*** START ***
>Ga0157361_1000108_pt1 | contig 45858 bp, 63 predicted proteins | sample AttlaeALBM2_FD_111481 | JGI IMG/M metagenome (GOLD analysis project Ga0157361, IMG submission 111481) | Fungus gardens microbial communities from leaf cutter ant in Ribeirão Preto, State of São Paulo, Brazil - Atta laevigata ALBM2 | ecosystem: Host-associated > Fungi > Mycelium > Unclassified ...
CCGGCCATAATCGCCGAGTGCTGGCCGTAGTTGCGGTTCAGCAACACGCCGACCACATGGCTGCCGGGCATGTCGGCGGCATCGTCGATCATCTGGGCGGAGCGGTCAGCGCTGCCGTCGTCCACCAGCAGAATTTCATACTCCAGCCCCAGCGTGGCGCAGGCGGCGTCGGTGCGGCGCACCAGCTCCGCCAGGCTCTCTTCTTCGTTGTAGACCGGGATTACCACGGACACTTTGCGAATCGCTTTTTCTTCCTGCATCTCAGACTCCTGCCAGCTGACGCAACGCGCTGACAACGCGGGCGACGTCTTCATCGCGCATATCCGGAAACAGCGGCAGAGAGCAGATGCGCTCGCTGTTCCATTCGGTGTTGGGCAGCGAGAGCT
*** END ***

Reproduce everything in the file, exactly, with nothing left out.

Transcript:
>Ga0157361_1000108_pt1 | contig 45858 bp, 63 predicted proteins | sample AttlaeALBM2_FD_111481 | JGI IMG/M metagenome (GOLD analysis project Ga0157361, IMG submission 111481) | Fungus gardens microbial communities from leaf cutter ant in Ribeirão Preto, State of São Paulo, Brazil - Atta laevigata ALBM2 | ecosystem: Host-associated > Fungi > Mycelium > Unclassified ...
CCGGCCATAATCGCCGAGTGCTGGCCGTAGTTGCGGTTCAGCAACACGCCGACCACATGGCTGCCGGGCATGTCGGCGGCATCGTCGATCATCTGGGCGGAGCGGTCAGCGCTGCCGTCGTCCACCAGCAGAATTTCATACTCCAGCCCCAGCGTGGCGCAGGCGGCGTCGGTGCGGCGCACCAGCTCCGCCAGGCTCTCTTCTTCGTTGTAGACCGGGATTACCACGGACACTTTGCGAATCGCTTTTTCTTCCTGCATCTCAGACTCCTGCCAGCTGACGCAACGCGCTGACAACGCGGGCGACGTCTTCATCGCGCATATCCGGAAACAGCGGCAGAGAGCAGATGCGCTCGCTGTTCCATTCGGTGTTGGGCAGCGAGAGCT